Nuclear EMP hardening has been integrated into the electromagnetic interference/compatibility (EMI/C) electromagnetic environment design activities. For air vehicles, additional EMP design requirements are balanced based on cost-benefits and risks. Retrofitting EMP hardening as a modification is costly and will not likely achieve the benefits potentially available if designed into the air vehicle from the beginning. The need to provide additional EMP hardening characteristics, for air vehicles intended to remain in the inventory for decades, must be carefully considered and weighed against the consequences of not providing such characteristics.
Nuclear overpressure, gust, and thermal hardening have been required for high value air vehicles that had a base escape requirement. Nuclear hardening effectively decreases the needed escape distance and reaction time. For air vehicles, overpressure, gust, thermal design requirements are dependent on the threat postulated. Careful consideration, including costbenefit and risk analyses, are necessary since such characteristics can be design drivers in air vehicle development but are exceedingly more difficult and expensive to retrofit into an existing
TREE hardening has been required for high value, high altitude air vehicles. TREE includes these weapon effects: neutron fluency, total dose, and gamma dose rate. At lower altitudes (less than ~30,000 ft), TREE damage occurs well inside the damage radius of other nuclear weapons effects (overpressure, gust, thermal). TREE hardening requires detail circuits analysis and piece-part data. Only a small fraction of available piece parts are designed as radiation hardened parts. If TREE hardening requirements are near the inherent hardness of the piece parts, then little additional military capability has been achieved – why spend the effort? If TREE hardening requirements are beyond the inherent hardness of the piece parts, significant piece-part control during assembly and throughout the life cycle is required. Piece parts that are inherently harder than the typical part is dependent upon the manufactures processing. Controlling the manufacturing process for each inherently harder piece part is counter to the way that DoD manages piece parts. For air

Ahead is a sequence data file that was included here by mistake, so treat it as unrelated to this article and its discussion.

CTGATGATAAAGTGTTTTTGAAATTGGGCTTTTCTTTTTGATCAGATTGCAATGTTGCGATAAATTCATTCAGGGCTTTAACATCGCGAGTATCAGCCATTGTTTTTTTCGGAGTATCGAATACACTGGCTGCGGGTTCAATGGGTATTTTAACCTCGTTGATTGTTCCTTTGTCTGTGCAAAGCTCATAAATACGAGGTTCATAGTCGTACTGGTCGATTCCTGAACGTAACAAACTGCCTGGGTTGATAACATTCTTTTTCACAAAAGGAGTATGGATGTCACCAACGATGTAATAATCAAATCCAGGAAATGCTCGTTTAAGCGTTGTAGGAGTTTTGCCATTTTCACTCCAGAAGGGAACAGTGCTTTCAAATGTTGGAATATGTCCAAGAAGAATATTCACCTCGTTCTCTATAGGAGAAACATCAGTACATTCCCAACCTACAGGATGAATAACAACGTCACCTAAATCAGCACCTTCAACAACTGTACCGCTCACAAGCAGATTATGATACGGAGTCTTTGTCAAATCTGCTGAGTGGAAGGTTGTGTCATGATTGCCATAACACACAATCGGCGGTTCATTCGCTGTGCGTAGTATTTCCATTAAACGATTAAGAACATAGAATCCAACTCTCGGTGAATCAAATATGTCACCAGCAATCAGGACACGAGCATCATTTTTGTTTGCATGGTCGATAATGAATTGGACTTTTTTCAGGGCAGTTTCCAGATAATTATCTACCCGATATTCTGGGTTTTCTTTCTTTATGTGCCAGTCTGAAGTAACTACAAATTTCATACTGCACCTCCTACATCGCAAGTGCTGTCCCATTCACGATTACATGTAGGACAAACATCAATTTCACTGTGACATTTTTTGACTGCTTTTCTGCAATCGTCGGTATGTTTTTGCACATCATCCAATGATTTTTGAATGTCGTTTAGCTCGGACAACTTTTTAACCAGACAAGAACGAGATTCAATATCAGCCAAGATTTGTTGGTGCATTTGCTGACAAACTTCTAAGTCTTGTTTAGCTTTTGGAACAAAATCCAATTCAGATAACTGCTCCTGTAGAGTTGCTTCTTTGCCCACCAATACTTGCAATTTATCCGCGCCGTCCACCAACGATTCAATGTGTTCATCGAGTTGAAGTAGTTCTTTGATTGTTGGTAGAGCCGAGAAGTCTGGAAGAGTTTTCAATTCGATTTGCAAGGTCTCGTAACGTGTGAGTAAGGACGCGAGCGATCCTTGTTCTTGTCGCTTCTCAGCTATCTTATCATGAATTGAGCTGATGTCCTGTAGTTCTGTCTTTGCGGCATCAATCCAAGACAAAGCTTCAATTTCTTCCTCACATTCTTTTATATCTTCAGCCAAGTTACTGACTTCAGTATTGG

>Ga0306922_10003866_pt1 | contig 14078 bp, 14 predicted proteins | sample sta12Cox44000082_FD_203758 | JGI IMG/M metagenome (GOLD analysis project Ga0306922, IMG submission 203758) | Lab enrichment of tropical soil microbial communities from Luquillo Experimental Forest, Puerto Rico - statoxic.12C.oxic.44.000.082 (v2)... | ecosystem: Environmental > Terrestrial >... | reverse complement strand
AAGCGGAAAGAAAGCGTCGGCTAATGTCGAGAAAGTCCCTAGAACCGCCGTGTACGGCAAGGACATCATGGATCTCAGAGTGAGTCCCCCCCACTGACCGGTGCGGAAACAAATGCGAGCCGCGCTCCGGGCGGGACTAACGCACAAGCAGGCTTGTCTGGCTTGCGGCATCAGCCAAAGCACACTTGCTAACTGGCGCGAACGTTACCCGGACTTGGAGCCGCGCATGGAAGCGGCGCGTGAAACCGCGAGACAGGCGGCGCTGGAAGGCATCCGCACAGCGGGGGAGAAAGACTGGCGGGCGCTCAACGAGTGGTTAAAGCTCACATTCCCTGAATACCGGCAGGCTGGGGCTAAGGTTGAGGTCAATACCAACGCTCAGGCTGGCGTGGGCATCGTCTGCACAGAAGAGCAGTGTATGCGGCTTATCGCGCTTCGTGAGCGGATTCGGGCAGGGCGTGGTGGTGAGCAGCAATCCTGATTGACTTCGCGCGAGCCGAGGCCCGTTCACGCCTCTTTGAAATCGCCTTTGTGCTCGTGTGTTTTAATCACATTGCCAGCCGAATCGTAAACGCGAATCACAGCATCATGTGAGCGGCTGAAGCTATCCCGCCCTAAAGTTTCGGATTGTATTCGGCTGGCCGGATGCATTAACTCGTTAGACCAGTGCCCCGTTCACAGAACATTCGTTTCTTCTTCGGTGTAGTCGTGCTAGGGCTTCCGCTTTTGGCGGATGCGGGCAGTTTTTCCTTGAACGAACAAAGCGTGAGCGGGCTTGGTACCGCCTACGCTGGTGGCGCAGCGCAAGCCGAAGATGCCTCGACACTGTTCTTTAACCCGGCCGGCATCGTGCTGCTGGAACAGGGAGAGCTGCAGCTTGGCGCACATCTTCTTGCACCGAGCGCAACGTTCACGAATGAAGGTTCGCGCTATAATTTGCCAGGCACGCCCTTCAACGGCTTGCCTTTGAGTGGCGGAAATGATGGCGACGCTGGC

vehicles, TREE design requirements are not recommended unless the nuclear threat is significant.
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